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Jason B. Dunham

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Groundwater temperature changes will lag surface temperature changes from a changing climate. Steady state solutions of the heat-transport equations are used to identify key processes that control the long-term thermal response of springs and other groundwater discharge to climate change, in particular changes in (1) groundwater recharge rate and temperature and (2) land-surface temperature transmitted through the vadose zone. Transient solutions are developed to estimate the time required for new thermal signals to arrive at ecosystems. The solution is applied to the volcanic Medicine Lake highlands, California, USA, and associated springs complexes that host groundwater-dependent ecosystems. In this system, upper...
Categories: Publication; Types: Citation; Tags: Water Resources Research
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Intermittent and ephemeral streams represent more than half of the length of the global river network. Dryland freshwater ecosystems are especially vulnerable to changes in human-related water uses as well as shifts in terrestrial climates. Yet, the description and quantification of patterns of flow permanence in these systems is challenging mostly due to difficulties in instrumentation. Here, we took advantage of existing stream temperature datasets in dryland streams in the northwest Great Basin desert, USA, to extract critical information on climate-sensitive patterns of flow permanence. We used a signal detection technique, Hidden Markov Models (HMMs), to extract information from daily time series of stream...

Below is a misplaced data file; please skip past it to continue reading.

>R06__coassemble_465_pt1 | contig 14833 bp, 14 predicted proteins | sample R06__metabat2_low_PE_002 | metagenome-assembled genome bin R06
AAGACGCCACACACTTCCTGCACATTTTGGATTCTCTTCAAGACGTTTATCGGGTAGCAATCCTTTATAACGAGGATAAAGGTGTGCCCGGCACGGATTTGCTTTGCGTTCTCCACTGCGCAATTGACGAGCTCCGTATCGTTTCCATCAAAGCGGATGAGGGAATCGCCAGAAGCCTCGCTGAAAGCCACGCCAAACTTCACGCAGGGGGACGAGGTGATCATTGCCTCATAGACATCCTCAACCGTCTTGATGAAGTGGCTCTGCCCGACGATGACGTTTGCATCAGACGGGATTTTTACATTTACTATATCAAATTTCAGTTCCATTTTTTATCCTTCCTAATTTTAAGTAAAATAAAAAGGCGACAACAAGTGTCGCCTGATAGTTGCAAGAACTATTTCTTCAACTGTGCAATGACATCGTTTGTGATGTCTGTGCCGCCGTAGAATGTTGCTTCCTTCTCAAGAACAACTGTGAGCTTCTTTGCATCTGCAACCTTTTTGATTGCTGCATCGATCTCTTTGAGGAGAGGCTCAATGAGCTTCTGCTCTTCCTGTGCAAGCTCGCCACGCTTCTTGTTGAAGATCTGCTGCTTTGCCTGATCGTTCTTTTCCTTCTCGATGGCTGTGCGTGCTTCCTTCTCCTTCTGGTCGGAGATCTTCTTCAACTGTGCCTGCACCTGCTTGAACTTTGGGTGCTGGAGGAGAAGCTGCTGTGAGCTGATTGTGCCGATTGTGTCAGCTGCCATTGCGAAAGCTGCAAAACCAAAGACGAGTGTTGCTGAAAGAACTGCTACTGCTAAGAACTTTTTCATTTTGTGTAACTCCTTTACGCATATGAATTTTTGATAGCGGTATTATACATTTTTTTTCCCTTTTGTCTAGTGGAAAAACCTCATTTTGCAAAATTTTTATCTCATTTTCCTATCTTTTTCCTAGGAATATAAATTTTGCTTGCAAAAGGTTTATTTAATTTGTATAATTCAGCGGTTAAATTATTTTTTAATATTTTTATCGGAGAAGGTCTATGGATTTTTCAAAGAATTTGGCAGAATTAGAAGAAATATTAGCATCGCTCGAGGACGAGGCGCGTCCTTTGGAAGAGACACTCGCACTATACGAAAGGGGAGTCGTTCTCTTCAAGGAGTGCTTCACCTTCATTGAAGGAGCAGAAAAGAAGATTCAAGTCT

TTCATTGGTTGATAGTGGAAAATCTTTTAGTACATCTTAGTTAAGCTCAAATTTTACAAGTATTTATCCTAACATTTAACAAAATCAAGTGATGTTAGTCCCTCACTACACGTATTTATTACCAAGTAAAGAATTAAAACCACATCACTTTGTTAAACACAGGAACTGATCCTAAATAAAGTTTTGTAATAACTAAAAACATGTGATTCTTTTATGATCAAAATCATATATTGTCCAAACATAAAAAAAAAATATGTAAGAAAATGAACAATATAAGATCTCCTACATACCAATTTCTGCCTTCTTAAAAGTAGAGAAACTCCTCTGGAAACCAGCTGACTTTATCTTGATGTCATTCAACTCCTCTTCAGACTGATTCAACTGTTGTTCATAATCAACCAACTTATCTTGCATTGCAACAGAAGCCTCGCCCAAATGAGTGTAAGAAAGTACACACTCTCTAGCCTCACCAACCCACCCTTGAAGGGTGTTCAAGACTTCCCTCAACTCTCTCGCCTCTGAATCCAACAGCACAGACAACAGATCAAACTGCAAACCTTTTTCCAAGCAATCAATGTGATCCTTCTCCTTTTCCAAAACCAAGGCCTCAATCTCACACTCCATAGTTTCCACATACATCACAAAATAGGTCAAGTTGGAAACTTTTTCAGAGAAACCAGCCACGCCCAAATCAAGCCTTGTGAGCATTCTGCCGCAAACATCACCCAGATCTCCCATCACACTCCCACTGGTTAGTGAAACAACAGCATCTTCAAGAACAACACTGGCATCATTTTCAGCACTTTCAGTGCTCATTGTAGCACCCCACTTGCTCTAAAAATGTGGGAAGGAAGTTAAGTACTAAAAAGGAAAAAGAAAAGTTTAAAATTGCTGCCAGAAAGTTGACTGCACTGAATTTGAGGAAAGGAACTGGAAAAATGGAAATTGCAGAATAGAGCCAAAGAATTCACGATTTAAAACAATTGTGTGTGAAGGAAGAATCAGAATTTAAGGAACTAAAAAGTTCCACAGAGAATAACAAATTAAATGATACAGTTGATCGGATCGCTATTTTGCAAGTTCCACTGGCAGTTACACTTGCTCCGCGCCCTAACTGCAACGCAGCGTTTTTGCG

Categories: Publication; Types: Citation; Tags: Water
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Identifying the patterns and processes driving dispersal is critical for understanding population structure and dynamics. In many organisms, sex-biased dispersal is related to the type of mating system. Considerably less is known about the influence of life history variability on dispersal. Here we investigated patterns of dispersal in masu salmon (Oncorhynchus masou) to evaluate influences of sex and life history on dispersal. As expected, assignment tests and isolation by distance analysis revealed that dispersal of marine-migratory masu salmon was male-biased. However, dispersal of resident and migratory males did not follow our expectation and marine-migratory individuals dispersed more than residents. This...
Categories: Publication; Types: Citation; Tags: Ecology and Evolution
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Of the primary responses to contemporary climate change – “move, adapt, acclimate, or die” – that are available to organisms, “acclimate” may be effectively achieved through behavioral modification. Behavioral flexibility allows animals to rapidly cope with changing environmental conditions, and behavior represents an important component of a species’ adaptive capacity in the face of climate change. However, there is currently a lack of knowledge about the limits or constraints on behavioral responses to changing conditions. Here, we characterize the contexts in which organisms respond to climate variability through behavior. First, we quantify patterns in behavioral responses across taxa with respect to timescales,...
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Phenology can be linked to individual fitness, particularly in strongly seasonal environments where the timing of events have important consequences for growth, condition, and survival. We studied the phenology of Coho Salmon hatching and emergence in streams with contrasting thermal variability, but in close geographic proximity. Following emergence, we tracked body sizes of cohorts of young-of-year fish until the end of the growing season. Hatch and emergence timing occurred at the same time among streams with marked variability in thermal regimes. We demonstrate that this can be explained in part by the thermal units accumulated during embryo development. At the end of the first growing season there were some...
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